With “Hot DAO Summer” rapidly coming to a close, I felt compelled to write about one of my favorite organization’s possible path to becoming a decentralized super saiyan version of itself. While most of the tooling outlined here pertains to blockchains, I tried to leave out as much technical jargon as possible to help align on common goals rather than dictating specific solutions.
1 Million Cups (1MC) is an amazing organization initially organized at the excellent foundation created by Ewing Kauffman in Kansas City, MO that has spread to 100+ cities across the US. Founders, entrepreneurs, and small business owners gather each week to listen to a new founder present about their business and provide feedback for the idea, pitch, and go to market strategy. With this feedback, the entrepreneurs are equipped with tangible feedback and new potential connections to build a stronger business with their community.
When 1MC started in a Kansas City conference room to bring together the entrepreneurs that were already working it made sense to have the organization controlled and overseen by the [Kauffman] Foundation. As the organization has grown to cities across the country there has been a need to scale the hierarchy by adding regional reps and develop tools to allow the volunteers running local chapters to succeed. But product development costs are high and there’s tons of competing priorities for very limited resources.
The Foundation (and the team leading the core organization) have been an absolute godsend, and scaling from a single city to reproducible playbooks across the country is nothing short of extraodinary. As an operational mind and systems thinker, I cannot appreciate this enough. At last, it’s time to decentralize and distribute the power from a core operating unit to all stakeholders in the organization being empowered to contribute and grow the org in the best ways for all stakeholders.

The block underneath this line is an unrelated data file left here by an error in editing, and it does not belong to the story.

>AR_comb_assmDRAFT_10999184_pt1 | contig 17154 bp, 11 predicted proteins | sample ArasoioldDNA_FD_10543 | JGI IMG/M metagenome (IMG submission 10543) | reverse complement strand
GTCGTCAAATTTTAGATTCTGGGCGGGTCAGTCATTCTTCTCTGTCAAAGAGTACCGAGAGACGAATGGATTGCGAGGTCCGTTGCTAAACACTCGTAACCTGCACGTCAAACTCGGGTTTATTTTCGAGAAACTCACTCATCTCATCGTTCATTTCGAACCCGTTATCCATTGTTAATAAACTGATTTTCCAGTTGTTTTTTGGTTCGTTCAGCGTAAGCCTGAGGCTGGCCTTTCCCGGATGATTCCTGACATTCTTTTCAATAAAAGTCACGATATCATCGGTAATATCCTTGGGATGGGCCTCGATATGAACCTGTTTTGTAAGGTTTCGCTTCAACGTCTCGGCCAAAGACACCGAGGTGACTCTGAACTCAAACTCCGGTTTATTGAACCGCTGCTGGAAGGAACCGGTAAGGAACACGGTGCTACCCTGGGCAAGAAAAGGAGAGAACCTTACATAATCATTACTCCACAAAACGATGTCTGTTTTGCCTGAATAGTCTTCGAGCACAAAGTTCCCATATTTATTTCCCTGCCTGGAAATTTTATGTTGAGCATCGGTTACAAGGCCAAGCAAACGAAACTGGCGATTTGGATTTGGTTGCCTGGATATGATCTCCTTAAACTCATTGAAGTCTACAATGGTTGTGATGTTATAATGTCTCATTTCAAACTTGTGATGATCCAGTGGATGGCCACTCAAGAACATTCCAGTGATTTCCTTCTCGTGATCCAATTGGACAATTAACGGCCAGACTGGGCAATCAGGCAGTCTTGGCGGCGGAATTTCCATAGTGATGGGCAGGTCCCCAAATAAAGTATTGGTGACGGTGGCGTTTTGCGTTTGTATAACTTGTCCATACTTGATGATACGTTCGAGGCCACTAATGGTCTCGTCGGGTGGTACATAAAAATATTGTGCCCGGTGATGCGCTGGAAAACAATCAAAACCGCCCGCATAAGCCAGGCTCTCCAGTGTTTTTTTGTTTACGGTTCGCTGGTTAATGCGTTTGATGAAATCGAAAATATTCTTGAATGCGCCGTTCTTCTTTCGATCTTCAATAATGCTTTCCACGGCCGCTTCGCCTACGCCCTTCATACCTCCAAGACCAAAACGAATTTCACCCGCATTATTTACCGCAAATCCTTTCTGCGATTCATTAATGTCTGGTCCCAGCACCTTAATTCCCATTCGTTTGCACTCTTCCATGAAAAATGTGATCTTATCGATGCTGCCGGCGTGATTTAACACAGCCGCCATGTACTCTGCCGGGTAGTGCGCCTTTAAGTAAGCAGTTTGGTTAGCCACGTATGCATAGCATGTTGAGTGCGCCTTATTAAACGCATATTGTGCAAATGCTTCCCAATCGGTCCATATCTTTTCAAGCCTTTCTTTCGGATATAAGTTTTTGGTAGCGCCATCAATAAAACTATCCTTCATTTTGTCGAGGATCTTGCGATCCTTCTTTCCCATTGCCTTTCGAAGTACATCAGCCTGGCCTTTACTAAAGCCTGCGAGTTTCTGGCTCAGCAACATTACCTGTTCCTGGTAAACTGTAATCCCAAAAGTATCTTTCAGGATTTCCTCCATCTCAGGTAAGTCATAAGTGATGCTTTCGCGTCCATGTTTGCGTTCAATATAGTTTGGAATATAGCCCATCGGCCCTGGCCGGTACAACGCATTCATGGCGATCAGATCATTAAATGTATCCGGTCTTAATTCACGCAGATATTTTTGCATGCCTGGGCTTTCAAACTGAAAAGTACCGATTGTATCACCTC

When building an organization with a volunteer workforce there’s a difficult incentive to keep (literally the most valuable) resources and minimize brain drain. Tooling is useful to help transitioning teams get up to speed quickly, but the core knowledge is developed over time and usually requires some hands on training, hence the 1MC Organizer Summit.
This is a great chance for new organizers to familiarize themselves with the workings of other organizers, but it’s only a snapshot and difficult for more than a minority of organizers to attend so it can take several years to get a whole team thoroughly trained. (The most recent (2020) online summit being a notable exception.)
The 1MC organizer dashboard also aggregates new submissions and coordinates scheduling for organizers and potential presenters. This is a powerful tool, but the quirks that have been developed (and worked around) over time contribute to organizer fatigue and discourage new organizers from fully submersing into an unpaid position. When participants are stakeholders and can influence the direction of the organization, they feel much more ownership over how they can help other participants.
This can lead to a fragmentation of some parts of the process, but the unification under the 1MC brand and as a stakeholder to maintain that brand the incentives trend toward unified tooling and processes. We need to expose this incentive to 1MC participants and organizers. And we have the (early versions of) tools to do it now!
A DAO, or decentralized autonomous organization, is a collection of members or token holders that govern via smart contract voting. Participants can tribute funds or request a payment for contributions made for the DAO. Treasury is managed via voting on proposals and participants can earn skin in the organization with voting or non-voting membership shares.